#youth #newsmedia #citizenship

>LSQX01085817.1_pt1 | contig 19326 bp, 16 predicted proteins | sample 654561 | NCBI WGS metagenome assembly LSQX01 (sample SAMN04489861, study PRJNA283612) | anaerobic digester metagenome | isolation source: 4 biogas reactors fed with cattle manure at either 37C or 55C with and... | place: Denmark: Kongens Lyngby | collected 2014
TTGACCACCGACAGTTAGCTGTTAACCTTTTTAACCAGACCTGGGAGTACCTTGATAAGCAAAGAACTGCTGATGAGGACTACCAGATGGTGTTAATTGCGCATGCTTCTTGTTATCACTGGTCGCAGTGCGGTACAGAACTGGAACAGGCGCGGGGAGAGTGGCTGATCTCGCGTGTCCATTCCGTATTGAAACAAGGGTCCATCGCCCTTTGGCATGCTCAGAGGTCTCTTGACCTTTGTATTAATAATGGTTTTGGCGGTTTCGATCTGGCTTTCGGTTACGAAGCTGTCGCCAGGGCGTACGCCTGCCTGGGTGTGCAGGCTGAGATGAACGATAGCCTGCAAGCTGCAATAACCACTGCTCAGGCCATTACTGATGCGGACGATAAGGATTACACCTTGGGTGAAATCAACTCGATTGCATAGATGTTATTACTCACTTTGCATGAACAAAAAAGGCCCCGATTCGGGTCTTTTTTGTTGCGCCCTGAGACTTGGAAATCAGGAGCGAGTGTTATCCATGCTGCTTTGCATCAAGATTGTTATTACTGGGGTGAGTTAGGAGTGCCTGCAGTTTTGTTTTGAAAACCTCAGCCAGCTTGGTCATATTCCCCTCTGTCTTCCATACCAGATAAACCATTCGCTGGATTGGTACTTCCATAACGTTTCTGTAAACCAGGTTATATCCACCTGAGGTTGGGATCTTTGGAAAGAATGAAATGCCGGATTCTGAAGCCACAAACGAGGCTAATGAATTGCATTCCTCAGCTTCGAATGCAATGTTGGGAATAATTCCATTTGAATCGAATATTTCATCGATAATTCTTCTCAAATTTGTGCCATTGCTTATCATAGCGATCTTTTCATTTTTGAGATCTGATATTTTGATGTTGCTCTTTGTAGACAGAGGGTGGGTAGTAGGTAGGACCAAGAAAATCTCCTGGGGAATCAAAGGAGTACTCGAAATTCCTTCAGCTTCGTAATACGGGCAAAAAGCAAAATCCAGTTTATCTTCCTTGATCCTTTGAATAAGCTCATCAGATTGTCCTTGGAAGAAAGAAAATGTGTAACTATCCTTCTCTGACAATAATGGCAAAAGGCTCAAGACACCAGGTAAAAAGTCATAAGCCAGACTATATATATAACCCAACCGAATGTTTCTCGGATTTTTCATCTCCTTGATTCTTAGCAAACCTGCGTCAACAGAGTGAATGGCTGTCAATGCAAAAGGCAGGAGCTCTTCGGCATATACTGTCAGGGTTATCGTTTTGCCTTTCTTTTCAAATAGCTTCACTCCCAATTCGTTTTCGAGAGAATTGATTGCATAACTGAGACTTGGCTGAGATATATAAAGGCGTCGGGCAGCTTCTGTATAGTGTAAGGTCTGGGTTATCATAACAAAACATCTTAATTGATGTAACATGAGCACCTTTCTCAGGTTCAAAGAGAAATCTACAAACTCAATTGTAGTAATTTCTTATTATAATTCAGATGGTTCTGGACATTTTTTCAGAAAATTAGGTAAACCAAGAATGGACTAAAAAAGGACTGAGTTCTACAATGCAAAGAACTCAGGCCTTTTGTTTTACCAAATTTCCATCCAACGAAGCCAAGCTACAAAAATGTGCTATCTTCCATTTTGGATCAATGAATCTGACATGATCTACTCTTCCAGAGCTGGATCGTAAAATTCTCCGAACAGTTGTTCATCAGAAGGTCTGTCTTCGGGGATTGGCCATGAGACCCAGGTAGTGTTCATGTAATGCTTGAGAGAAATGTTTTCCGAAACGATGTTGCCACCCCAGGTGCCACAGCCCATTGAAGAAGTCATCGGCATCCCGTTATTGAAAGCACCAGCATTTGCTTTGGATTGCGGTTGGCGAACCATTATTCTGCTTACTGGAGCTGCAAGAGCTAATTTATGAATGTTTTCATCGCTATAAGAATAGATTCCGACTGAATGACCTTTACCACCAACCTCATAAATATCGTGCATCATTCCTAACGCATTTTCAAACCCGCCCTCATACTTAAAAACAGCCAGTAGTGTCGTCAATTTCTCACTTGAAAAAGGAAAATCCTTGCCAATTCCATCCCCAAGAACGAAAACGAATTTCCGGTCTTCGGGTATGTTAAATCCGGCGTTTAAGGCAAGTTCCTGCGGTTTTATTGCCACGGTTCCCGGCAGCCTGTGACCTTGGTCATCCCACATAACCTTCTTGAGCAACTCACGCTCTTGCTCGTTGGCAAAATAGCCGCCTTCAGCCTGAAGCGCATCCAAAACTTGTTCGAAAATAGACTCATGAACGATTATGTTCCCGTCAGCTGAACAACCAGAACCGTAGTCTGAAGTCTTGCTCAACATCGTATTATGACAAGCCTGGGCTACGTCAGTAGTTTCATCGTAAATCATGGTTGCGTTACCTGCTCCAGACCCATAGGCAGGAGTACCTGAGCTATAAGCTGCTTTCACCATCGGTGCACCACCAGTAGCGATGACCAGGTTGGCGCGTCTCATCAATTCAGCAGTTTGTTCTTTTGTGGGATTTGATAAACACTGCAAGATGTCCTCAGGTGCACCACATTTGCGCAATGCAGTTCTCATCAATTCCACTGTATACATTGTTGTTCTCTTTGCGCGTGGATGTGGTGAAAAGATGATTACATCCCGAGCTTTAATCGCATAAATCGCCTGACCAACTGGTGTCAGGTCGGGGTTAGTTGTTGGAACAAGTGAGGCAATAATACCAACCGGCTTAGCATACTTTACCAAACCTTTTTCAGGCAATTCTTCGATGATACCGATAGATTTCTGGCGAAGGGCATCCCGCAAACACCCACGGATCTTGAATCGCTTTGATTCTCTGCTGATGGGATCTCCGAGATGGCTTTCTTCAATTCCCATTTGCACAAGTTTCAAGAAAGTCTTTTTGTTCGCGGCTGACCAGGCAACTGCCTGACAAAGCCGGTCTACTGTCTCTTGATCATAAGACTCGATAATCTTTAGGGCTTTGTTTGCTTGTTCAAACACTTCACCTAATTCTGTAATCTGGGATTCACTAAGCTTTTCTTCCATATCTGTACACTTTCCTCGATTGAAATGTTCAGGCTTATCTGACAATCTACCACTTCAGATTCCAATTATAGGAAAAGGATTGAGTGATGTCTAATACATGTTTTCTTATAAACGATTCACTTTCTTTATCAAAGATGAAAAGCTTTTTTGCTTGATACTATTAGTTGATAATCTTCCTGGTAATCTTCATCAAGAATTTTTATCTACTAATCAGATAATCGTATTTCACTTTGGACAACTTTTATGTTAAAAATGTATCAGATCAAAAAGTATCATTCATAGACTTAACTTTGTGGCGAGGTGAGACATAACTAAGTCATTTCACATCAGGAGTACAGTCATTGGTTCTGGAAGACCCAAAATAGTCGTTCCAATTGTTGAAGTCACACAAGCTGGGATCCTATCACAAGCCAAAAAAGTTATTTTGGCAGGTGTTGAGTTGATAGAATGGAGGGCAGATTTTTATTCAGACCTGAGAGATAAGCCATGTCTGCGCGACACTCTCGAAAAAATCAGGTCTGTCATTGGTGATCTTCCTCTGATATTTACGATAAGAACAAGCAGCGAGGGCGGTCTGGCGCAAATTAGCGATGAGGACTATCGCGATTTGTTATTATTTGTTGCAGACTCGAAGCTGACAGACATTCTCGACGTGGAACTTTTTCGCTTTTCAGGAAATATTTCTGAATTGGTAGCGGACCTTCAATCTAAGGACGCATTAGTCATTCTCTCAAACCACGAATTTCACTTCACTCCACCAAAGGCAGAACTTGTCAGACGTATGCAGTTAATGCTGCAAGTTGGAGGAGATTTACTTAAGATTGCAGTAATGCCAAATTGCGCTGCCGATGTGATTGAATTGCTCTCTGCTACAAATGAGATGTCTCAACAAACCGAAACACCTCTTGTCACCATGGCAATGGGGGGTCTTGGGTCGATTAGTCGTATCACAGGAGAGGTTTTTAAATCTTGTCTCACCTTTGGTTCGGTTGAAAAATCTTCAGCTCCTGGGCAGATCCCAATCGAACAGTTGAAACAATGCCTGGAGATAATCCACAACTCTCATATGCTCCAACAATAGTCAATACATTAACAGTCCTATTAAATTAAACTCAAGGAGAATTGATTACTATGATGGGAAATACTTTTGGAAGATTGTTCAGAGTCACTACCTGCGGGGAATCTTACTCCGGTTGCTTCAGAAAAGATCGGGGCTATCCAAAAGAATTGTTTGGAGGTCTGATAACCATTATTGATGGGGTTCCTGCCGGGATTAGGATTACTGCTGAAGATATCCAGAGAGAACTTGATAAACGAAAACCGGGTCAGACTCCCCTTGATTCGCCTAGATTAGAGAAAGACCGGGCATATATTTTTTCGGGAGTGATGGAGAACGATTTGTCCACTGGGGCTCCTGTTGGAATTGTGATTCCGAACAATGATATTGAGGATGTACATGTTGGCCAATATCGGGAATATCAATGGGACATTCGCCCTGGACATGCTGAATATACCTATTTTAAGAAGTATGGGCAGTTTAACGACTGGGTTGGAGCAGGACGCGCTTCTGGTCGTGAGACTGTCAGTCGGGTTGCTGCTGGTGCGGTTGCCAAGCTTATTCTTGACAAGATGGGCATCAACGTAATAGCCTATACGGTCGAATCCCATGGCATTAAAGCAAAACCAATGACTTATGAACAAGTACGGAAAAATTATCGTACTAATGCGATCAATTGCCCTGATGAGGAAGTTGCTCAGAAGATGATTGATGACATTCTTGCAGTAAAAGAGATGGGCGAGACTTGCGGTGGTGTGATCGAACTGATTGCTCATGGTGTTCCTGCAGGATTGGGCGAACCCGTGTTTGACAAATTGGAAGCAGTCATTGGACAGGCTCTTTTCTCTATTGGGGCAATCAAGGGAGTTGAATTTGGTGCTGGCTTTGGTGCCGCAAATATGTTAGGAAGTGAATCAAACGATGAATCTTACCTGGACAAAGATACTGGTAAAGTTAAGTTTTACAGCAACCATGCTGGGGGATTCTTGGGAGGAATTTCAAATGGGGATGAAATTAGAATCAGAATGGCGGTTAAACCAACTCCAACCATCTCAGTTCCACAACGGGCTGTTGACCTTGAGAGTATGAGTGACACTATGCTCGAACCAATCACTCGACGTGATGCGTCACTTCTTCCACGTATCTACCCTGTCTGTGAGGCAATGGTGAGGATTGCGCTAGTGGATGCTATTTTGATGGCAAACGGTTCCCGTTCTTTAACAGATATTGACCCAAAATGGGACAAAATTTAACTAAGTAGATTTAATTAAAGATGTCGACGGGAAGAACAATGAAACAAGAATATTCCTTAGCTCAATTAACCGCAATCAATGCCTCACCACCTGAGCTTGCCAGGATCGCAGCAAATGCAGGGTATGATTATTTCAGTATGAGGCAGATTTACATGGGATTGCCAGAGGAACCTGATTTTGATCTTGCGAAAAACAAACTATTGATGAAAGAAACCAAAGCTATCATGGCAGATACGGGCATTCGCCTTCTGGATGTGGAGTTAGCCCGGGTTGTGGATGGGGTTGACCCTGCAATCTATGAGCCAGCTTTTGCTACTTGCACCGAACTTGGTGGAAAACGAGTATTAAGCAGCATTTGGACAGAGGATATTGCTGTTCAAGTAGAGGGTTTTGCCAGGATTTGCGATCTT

Previous research has shown that young people’s voices are under- and misrepresented in the news. However, the editorial mechanisms behind this outcome remain largely unexplored. Drawing from the professional frame of media accountability, young people present journalism with a double challenge: to avoid harm while enabling participation. In this paper, we examine editorial mechanisms of including/excluding young people in the news in Sweden and Estonia through an overview of ethical breach cases affecting minors and a set of semi-structured interviews with editors. These investigations are set in the context of digital changes and from the perspectives of children's rights and childhood as a social construct. The interview study revealed that facilitating the freedom of expression might be an editorial ideal, but in practice, minors have limited value as news sources. While editors paid close attention to protective measures for underage interviewees, these measures were sometimes inconsistent and overly protective. Furthermore, the majority of ethical breach cases concerned children who were talked about, rather than with. Therefore, we argue that current editorial interpretations of media accountability limit young people’s voices in the news, while still failing to provide an effective remedy for harm.